Do you remember a player in 2000 whose expert expectations were fairly low? Let me jog your memory, he became the back-up for Drew Bledsoe, yup Tom Brady. The expectations for him were so low he was selected in the second to last round of the NFL draft, behind 198 other players. He did not fit the expectations of an elite NFL quarterback, his 40 yard dash time was slow, his arm was not strong enough and he was deemed not to meet the expectations of being a successful NFL quarterback. Well we all know how that turned out.
That is the funny thing about expectations, they are what others believe, and expectations come from the outside. Jesus did not fit the expectations of the public. He was expected to come and save the people, to rebuild Jerusalem, to be a king and overthrow the oppressors with strength and might. Yet, Jesus came preaching a gospel of forgiveness and love. When asked, what is the greatest commandment? Jesus responds “’You shall love the Lord your God with all your heart, and with all your soul, and with all your mind.’ This is the greatest and first commandment. And a second is like it: ‘You shall love your neighbor as yourself.’” (Matthew 22:37-39).
Jesus did not fit expectations. John the Baptist, a prophet anointed by God and validated by Jesus, had expectations of how God would come into this world as the Messiah. Even John questioned if Jesus was the Messiah.
We too have expectations of God. When things go right we expect that God had a hand in them and we praise and thank God. When things go terribly wrong we question God and ask why did this happen? We expect God to work on our behalf, we believe God will work in the way we expect. Yet the truth is we do not know how or why God acts. I believe God is not a master puppeteer controlling all of humanity. I believe God is here walking with us through all the good and bad times. That is my expectation of God and our expectations are just that, ours.
John the Baptist also had expectations of how God would react, and he too was mistaken and questioned God. Are you “the one who is to come, or are we to wait for another?” (Luke 7:19). John questioned God’s actions and we too question God’s actions.
Seminary proved to be a great test of faith. Some of my classmates changed denominations from UCC to Baptist, from UUA or UCC etc. And some of my classmates left seminary and lost faith in God. We all came in with expectations of seminary and how God responds and reacts. Some of what we heard and saw met our expectations, while other things we heard and saw challenged us and was in no way what we expected to find.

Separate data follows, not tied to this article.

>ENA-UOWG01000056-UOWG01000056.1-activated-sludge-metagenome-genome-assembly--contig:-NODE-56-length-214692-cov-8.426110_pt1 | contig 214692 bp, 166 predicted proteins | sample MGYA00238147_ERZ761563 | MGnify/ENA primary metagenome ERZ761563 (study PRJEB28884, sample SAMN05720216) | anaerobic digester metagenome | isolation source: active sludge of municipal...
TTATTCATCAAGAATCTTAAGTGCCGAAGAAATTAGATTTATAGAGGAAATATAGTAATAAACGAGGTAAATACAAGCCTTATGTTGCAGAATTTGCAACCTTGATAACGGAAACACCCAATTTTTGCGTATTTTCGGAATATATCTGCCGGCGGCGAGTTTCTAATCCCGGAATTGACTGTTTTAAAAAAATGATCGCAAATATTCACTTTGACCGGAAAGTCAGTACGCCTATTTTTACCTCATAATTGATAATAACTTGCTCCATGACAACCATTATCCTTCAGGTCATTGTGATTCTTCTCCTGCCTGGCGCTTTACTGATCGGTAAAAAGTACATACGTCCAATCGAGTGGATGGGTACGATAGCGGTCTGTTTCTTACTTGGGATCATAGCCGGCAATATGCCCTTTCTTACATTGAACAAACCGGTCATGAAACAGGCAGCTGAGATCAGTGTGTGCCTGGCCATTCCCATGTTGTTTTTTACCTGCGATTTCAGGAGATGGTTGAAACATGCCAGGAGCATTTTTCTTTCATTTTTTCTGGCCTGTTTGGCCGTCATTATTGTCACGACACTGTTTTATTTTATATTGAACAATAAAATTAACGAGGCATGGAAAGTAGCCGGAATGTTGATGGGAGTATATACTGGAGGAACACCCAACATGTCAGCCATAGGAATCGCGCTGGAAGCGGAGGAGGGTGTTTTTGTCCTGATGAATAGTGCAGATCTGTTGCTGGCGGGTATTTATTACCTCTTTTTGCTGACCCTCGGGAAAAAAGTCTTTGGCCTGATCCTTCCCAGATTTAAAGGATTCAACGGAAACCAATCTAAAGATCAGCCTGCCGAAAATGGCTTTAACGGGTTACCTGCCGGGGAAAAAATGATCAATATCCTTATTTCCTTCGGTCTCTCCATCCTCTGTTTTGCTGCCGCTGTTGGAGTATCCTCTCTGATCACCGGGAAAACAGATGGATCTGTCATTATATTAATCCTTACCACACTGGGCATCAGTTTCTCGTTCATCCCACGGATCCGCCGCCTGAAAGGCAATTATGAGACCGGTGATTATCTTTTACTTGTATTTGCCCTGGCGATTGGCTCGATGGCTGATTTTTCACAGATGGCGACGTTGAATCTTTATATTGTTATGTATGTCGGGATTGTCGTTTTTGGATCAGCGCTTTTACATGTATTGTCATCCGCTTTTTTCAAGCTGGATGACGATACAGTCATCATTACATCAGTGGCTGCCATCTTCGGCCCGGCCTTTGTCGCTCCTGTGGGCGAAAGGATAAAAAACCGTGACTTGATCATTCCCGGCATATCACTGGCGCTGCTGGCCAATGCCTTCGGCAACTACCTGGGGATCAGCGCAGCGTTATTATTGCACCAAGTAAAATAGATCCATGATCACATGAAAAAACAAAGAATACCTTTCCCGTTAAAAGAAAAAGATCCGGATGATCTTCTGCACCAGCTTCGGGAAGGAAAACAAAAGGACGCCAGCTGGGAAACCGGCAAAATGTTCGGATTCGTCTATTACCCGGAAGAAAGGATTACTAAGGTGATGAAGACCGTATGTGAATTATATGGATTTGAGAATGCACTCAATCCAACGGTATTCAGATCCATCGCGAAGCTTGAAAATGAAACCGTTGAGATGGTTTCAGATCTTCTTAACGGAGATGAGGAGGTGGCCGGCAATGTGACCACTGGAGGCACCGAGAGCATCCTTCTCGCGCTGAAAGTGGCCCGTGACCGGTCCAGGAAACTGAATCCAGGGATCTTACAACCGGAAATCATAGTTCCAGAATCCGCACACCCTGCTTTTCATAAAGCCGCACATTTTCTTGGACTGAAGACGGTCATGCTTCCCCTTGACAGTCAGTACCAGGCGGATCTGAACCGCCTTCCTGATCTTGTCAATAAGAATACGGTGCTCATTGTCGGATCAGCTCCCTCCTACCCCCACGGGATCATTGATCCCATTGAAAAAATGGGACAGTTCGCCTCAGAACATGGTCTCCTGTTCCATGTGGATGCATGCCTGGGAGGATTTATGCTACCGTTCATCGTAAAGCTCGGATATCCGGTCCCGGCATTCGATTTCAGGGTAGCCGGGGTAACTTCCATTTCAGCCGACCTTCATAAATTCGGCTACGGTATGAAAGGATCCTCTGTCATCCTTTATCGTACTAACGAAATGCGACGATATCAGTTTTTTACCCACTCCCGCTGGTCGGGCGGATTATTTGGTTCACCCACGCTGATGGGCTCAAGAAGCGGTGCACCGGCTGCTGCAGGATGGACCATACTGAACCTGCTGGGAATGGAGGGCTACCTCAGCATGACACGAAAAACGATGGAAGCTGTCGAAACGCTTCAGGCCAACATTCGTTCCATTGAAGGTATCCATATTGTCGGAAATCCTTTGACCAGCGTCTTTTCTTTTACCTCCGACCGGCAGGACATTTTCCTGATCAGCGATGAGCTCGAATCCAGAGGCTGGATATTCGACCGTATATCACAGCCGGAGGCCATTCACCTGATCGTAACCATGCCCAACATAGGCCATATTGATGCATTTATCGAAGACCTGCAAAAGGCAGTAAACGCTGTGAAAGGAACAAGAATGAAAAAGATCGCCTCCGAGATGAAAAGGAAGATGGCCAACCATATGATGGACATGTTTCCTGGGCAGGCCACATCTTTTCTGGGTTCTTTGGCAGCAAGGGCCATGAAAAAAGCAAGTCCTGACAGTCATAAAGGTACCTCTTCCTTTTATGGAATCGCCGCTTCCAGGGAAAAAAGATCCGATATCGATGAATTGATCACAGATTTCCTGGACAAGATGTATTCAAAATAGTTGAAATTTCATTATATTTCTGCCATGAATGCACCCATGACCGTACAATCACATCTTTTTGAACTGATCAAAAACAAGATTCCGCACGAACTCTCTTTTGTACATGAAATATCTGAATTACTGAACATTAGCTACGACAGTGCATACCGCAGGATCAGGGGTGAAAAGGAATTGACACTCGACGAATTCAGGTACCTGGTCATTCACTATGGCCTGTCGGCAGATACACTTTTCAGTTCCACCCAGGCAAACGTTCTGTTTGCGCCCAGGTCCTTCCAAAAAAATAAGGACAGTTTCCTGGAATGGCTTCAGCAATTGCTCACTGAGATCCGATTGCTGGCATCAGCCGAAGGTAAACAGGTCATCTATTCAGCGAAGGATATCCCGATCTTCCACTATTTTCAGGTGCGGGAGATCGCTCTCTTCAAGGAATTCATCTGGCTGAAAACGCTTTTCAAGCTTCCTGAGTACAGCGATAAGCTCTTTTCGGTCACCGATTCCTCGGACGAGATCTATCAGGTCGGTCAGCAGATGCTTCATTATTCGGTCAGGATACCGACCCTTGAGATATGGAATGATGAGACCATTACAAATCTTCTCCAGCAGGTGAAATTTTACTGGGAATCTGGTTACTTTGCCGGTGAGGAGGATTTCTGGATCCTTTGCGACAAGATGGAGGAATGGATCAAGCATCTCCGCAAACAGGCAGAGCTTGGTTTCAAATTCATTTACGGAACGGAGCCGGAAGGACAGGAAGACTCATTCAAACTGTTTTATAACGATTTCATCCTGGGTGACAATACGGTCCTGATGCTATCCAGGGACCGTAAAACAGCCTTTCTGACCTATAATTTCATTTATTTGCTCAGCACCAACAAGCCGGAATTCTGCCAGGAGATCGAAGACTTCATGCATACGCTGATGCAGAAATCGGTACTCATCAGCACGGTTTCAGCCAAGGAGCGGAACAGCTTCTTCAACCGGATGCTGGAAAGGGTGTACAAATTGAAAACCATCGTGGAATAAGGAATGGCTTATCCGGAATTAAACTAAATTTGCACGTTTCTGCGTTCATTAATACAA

My classmates and I were like the people following John, who went to Jesus and asked are you the one? And Jesus answered them, “Go and tell John what you have seen and heard: the blind receive their sight, the lame walk, the lepers are cleansed, the deaf hear, the dead are raised, the poor have good news brought to them. And blessed is anyone who takes no offense at me.” (Luke 7:22-23).
“Blessed is anyone who takes no offense at me.” Jesus knew he was not what people expected and that he might offend some. Offend people in the way he taught, offend in the way he ate, dressed, and acted. Jesus did not fit the people’s expectations and he knew it. But again expectations are what we, the outsiders, place on another.
Jesus came to break expectations, he came to give comfort, to heal, to give sight to the blind, to make the lame walk, the lepers cleansed, the deaf hear again, to raise the dead and most importantly to bring the good news. Jesus is greater than our expectations.
Like John the Baptist, we have to set aside our expectations of God and others, for God is bigger than you or me. We have to believe in what we have seen and heard, we are called to live in the present. Our expectations are just that, our expectations and they really hold no weight. To be touched by God, to be blessed we must take no offense at Jesus. Once we realize that God and Jesus respond in ways we cannot and will not expect, in ways that are bigger than us, and may even offend us, then we too can become closer to God; for we are blessed if we are not offended by such a Messiah.
Have faith my friends in what you see and hear.